Welcome Margie , Good to have you aboard , it's not always this hostile , usually very civil!
Member Since: December 31, 1969 Posts: Comments:
1976. ncstorm
Member Since: Posts: Comments:
1975. WunderAlertBot (Admin)
JeffMasters has created a new entry.
Quoting 1927. Patrap:


man, look at that shear.. howdy Pat!
Member Since: Posts: Comments:
Quoting 1917. mikatnight:


Even the news too? I noticed the piece you posted on your FB page from ch25 pretty much ignored it (the real problem). It's going to require a political solution?


Bingo, that is the "only" answer. The sad truth is our elected officials are PAYING them to do this, then they make US foot the bill for pumps, plumbing and cleaning up their pollution. Then, when we the citizens try redress in Court over illegal 30 year leases on OUR property, the State Legislature ratifies the action. In Court, we had to fight the US Justice Depart.. so, our Government protects them in Court too...

The Ballot Box is the answer. It can fix what ails us.
Member Since: Posts: Comments:
Quoting 1891. JLPR2:
No wonder the 12z developed it, look at what the 18z run shows...



Simply massive area of convection emerging from Africa.
On schedule.
Member Since: Posts: Comments:
Quoting 1967. Doppler22:

Can you imagine how those waves would turn out if the Tropical Atlantic was prime for development?


according to the NHC new numbers when it does become active it is going to STAY active
Member Since: Posts: Comments:
Hurricane Charely - wait until the 52 sec mark and check out the wind speeds.
http://www.youtube.com/watch?v=UeM-cjTEEA8
Member Since: Posts: Comments:
Quoting 1966. islander101010:
next.cv.wave....the.big.one


Not holding my breath but we shall see
Member Since: Posts: Comments:
Quoting 1946. Grothar:
Those waves look good until they get into the Atlantic




Can you imagine how those waves would turn out if the Tropical Atlantic was prime for development?
Member Since: Posts: Comments:
next.cv.wave....the.big.one
Member Since: Posts: Comments:
Quoting 1955. Sfloridacat5:


Pray you don't have a cat 5 go through your neighborhood. Extensive stuctural wind damage from Hurricane Andrew (gusts of 180 mph).

My late grandfather lived in that complex (Pinewood Villas), but passed away in 1992 before Andrew. He lived in one of the units on the end. Though Andrew happened less than a year before I was born, I watched a home video recently of my family visiting my grandfather out at Pinewood Villas, and it was kind of eerie watching it knowing what was going to happen to that complex and all those beautiful pine trees about a year later..
Member Since: Posts: Comments:
Quoting 1929. Socalmargie:
in california we have santa anna winds which can reach 80mph and above, but very dry. is that what i can expect in a hurricane i just moved to the east coast


Hi Margie,

As someone who's lived on both coasts, but never been in the strongest winds of a hurricane, I'd say the biggest difference is water. In the many tropical storms I went through, the wind was always strongest in the midst of a downpour(spiral bands). In a hurricane, it rains for hours before the strongest winds even arrive, so you have waterlogged soil and a much greater risk of downed trees/powerlines.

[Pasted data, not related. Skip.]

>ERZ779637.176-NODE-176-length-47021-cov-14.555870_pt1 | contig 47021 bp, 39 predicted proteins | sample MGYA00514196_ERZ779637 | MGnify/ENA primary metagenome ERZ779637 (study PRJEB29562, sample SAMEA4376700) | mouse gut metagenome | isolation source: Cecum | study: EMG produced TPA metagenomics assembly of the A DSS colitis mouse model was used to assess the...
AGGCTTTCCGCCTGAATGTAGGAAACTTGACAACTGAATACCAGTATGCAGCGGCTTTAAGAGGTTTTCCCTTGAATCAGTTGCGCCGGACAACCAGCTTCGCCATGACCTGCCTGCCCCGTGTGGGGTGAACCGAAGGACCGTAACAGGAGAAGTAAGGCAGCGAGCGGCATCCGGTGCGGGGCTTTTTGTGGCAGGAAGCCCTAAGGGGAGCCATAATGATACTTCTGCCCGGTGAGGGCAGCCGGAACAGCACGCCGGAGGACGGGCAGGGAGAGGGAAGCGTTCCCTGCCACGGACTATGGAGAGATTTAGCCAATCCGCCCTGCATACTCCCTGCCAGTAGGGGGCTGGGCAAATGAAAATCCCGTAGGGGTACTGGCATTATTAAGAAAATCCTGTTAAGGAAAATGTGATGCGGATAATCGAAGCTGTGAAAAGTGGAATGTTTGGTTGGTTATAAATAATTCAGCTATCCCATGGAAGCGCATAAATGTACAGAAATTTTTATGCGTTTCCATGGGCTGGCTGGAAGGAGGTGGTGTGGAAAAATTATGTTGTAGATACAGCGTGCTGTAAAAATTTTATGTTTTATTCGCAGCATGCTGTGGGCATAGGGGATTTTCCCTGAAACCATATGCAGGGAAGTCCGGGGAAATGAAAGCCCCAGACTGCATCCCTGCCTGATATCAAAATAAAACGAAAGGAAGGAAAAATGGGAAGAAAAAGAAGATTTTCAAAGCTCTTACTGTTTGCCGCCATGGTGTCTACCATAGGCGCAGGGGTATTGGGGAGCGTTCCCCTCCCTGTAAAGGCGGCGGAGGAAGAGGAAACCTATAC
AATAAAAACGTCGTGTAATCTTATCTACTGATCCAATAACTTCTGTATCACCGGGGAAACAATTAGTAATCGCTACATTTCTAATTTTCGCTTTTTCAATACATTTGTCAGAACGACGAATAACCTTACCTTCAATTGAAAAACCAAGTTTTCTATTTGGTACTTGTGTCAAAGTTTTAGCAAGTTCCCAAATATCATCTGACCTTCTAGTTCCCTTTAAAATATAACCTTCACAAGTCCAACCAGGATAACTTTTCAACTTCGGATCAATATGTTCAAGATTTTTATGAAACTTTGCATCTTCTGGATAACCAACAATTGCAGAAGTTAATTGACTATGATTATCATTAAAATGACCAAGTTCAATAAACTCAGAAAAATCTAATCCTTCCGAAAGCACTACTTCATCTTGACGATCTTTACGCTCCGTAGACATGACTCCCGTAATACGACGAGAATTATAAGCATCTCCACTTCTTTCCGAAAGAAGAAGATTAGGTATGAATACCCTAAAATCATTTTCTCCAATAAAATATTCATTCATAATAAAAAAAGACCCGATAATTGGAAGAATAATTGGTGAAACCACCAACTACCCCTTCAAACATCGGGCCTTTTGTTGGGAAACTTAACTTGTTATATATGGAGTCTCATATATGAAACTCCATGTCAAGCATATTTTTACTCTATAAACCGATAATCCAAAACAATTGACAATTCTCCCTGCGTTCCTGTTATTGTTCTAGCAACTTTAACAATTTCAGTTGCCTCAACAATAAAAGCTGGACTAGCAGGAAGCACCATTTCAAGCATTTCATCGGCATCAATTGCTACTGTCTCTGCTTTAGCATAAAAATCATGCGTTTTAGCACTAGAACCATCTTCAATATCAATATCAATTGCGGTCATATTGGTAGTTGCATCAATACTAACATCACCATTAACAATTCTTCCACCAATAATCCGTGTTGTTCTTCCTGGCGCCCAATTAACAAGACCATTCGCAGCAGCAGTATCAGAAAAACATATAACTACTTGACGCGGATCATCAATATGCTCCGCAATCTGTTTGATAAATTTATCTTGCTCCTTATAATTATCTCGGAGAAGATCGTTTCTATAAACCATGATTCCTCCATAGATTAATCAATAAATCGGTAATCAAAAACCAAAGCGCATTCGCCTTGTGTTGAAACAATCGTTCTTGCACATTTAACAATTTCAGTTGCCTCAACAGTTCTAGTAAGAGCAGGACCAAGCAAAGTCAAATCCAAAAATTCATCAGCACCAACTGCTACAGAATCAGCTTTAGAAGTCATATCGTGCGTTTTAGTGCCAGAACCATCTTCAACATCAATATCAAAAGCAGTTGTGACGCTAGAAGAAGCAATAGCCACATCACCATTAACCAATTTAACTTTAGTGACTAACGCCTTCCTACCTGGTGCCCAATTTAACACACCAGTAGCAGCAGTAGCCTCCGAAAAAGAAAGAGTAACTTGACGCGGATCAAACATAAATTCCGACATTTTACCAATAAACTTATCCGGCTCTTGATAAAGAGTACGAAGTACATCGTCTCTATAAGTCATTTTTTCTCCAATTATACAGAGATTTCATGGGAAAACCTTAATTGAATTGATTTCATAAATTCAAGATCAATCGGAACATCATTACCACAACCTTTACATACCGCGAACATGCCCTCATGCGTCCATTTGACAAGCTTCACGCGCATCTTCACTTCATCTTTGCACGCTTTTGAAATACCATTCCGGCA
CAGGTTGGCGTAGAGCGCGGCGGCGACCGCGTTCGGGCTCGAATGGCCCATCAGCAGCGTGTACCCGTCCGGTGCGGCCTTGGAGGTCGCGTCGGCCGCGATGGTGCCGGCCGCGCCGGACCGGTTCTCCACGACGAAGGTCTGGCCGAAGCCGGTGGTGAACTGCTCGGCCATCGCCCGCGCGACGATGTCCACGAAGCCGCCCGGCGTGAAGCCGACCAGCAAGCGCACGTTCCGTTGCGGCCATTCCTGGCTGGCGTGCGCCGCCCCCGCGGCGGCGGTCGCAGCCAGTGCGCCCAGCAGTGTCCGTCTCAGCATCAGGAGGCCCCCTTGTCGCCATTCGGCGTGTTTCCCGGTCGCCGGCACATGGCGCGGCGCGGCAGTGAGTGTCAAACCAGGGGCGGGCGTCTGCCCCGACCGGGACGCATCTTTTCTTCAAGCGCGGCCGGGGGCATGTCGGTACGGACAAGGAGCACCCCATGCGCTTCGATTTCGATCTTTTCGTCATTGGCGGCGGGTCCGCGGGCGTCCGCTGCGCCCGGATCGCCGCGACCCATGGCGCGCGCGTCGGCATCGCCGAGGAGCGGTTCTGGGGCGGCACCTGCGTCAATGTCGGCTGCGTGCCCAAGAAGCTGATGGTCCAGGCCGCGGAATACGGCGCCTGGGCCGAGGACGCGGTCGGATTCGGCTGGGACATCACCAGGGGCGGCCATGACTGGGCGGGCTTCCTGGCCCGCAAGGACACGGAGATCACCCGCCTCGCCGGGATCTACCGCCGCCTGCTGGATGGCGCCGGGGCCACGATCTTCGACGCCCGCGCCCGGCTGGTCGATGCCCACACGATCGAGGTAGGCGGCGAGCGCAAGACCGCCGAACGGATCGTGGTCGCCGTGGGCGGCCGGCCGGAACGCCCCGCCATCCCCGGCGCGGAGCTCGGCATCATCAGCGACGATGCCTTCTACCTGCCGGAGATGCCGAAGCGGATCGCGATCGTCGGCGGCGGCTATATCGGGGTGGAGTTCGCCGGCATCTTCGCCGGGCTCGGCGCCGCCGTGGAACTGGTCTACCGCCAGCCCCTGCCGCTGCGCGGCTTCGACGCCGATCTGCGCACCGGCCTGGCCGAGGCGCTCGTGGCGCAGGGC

Welcome to the blog :)
Member Since: Posts: Comments:
Quoting 1912. PalmBeachWeather:
I see Indian River Guy "Marty" is watching....Thanks friend for all you do


Just got off the water. Deployed some reef balls at Pecks Lake for shore protect. Cooperative effort put together for an Eagle Scout service requirement. State Parks, Florida Oceanographic Society, Indian Riverkeeper, and Reilly, our Scout. I did not attend the SFWMD WRAC meeting some of you will hear about, I did something constructive :)

Thank you for your support, come join us on Sunday, we want to have continuous hands from Stuart Beach to Jensen Beach. Last Saturday 7000 showed...

ohh, my last post number was 1909, Gro will understand this, maybe some others.. SVDB... always wanted one...
Member Since: Posts: Comments:
Quoting 1951. opal92nwf:

Well there's somebody probably answering your question right now, but:

In a hurricane, one thing that can be different with the winds is that they are more turbulent and erratic. Such that there can be much higher gusts at different times. Also, the wind will most likely change directions as the storm moves over the area, resulting in more potential damage than straight line winds in an arid area.

Also, (as you probably already noticed) there is an abundance of large broadleaf and other thick-canopied trees in the Eastern U.S. not seen in California. This makes the wind seem a lot more destructive when many of these trees fall down and as the winds whip through them.

And then of course, in a Category 2+ storm, you will find winds higher than any Santa Ana winds out in California.



That's a good summary, Opal, for someone who's never been in one. The only thing I would add would be to get together a hurricane preparedness kit.
Member Since: Posts: Comments:
What the heck happened to the 18z GFS? It keeps the low over the Cape Verde islands without moving a single mile from 204 hours to 360 hours, while moving the isobars out from under it and getting defused into another wave. Seems like a contaminated run to me.
Member Since: Posts: Comments:
Quoting 1954. wunderweatherman123:
18z GFS is weird. doesnt develop anything and keeps everything weak...


18Z is very unreliable
Member Since: Posts: Comments:
Quoting 1793. Patrap:


That ULL gives me the heebie-jeebies! Especially watching it roll towards the west and GOM. Just don't like seeing any swirling mass heading towards GOM or round the Isles or FL LOL
Member Since: Posts: Comments:
Quoting 1946. Grothar:
Those waves look good until they get into the Atlantic



Quoting 1946. Grothar:
Those waves look good until they get into the Atlantic





Hi Gro-

But it seems that the ITCZ is moistening up and sooner or later you know what will happen- your cactus will get appropriately watered.
Member Since: Posts: Comments:
Quoting 1948. SuperStorm093: